A reader writes:
Picked up my first issue of Garden Railways magazine about six years ago. Got hooked on the idea. I've purchased one engine and several rolling stock as well as a half dozen structure kits over those years. I have a spot picked for the railroad and a pretty good idea as to what I want to do. I just need to get started.
question: TRACK!!! Hear many stories about the difficulty with track power on a garden railroad. Several folks in the business advocate battery power as more reliable. If I go that route can I get away with a less expensive track, maybe aluminum? Also, your opinion on buying used track online. Thank you so much.
Battery power may be best if you are going to be doing "walk-around" hands-on operation on a very large railroad. That said, you can do remote control DCC and use track power OR battery and remote control.
Also, if you're going to have several people operating trains over the RR at the same time, some kind of Remote control is great.
If you're going to have less than, say, 250' of track, and you don't mind running jumper wires, and you're more interested in watching the trains run (or setting them to run so OTHER people can watch them, say, on open RRs), track power is probably better.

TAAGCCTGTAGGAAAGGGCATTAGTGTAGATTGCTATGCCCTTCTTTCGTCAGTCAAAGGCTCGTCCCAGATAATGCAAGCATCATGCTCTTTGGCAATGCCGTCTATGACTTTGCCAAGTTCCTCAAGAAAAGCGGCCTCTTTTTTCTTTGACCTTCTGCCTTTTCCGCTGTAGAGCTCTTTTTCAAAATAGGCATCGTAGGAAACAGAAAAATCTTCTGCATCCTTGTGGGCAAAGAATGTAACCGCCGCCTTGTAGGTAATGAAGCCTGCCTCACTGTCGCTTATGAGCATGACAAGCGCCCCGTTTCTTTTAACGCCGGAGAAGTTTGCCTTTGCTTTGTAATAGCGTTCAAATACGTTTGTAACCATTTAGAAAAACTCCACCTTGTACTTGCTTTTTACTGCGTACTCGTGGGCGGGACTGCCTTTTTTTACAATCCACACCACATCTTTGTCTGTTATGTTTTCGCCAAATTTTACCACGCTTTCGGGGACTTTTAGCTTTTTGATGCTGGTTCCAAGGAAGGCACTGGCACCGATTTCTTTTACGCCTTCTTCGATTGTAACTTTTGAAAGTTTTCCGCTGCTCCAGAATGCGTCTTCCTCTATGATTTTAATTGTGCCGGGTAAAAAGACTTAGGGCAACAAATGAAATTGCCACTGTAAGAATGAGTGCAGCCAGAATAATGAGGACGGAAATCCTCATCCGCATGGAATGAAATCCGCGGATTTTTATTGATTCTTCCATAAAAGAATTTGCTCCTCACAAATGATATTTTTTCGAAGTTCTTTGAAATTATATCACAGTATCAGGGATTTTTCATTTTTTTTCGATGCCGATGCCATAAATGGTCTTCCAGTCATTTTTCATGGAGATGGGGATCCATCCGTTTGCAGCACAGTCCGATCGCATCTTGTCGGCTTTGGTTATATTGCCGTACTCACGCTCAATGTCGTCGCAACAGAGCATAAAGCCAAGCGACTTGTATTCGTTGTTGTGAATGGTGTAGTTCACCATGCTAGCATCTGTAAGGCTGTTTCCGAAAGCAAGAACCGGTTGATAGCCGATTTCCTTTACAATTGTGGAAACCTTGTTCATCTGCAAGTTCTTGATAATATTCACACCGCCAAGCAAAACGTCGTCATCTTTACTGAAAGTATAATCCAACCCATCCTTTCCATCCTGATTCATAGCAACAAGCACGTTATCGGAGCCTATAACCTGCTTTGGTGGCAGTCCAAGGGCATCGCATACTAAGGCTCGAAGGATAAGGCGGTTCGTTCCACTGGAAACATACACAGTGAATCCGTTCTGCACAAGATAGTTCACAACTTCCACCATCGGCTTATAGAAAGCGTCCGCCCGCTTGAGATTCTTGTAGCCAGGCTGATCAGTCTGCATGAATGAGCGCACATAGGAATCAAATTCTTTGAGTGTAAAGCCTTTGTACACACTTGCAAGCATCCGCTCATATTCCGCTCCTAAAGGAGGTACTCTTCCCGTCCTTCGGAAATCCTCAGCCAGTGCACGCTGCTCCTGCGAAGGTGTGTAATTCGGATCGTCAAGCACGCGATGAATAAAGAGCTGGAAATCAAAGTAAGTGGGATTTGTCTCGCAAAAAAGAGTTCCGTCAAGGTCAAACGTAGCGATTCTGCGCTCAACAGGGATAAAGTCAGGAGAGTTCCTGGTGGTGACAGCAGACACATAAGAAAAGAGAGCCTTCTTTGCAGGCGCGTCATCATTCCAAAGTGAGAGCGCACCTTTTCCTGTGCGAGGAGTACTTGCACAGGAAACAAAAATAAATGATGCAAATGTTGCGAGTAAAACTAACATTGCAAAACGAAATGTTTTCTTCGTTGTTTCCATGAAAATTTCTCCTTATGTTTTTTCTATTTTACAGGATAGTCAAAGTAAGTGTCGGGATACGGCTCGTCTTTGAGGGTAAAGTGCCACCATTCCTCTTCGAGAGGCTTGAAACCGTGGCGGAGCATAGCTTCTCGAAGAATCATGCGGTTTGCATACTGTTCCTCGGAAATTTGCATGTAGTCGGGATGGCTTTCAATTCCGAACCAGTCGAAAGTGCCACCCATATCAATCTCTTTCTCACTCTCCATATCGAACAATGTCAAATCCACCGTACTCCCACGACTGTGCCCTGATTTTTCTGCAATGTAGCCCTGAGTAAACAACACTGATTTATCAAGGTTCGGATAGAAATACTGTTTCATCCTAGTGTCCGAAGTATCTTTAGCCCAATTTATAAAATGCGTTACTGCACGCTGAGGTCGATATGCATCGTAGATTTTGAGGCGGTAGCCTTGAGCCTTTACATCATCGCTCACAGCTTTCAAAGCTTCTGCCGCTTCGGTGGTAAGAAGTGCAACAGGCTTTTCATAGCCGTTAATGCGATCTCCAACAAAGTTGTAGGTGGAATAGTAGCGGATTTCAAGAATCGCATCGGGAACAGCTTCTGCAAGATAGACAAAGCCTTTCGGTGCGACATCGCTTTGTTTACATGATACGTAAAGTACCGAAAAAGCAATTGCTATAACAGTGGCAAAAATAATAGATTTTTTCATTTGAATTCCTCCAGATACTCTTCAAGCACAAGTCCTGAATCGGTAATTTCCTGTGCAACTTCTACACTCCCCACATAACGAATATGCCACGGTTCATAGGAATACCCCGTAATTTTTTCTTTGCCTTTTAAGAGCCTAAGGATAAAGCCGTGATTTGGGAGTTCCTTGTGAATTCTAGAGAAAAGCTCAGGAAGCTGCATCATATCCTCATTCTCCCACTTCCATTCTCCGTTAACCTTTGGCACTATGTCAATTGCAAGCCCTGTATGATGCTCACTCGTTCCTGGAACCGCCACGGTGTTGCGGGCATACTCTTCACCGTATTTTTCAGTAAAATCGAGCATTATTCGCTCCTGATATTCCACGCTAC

Track power is no problem at all for most people, as long as the track is reachable without getting on your hands and knees or your not under trees that generate a lot of sap (you have to watch that even with battery power, though). Also, if you run rolling stock with plastic wheels on really hot days, the wheel material can actually start depositing on the track. That's a bad thing, and it's one reason some folks complain about track power.
My old railroad was surrounded by trees and heavily planted, so I had to clear the track of pine needles, sap, raccoon poop, and other things pretty much every time I wanted to run my trains. While I was at it, I would wipe the top and inside edge of the rails with a fine grain sanding sponge. It never added more than 5% to the amount of time I had to spend clearing the track anyway.
Aluminum track is cheaper, and if you're going to build a very large railroad, aluminum track and battery/remote may be the way to go. I do a lot of open RRs where the trains just have to run and run all day long, and my RR isn't all that big, so track power works better for me. Also, I never run trains with plastic wheels, except in cold weather.
Hope this makes sense.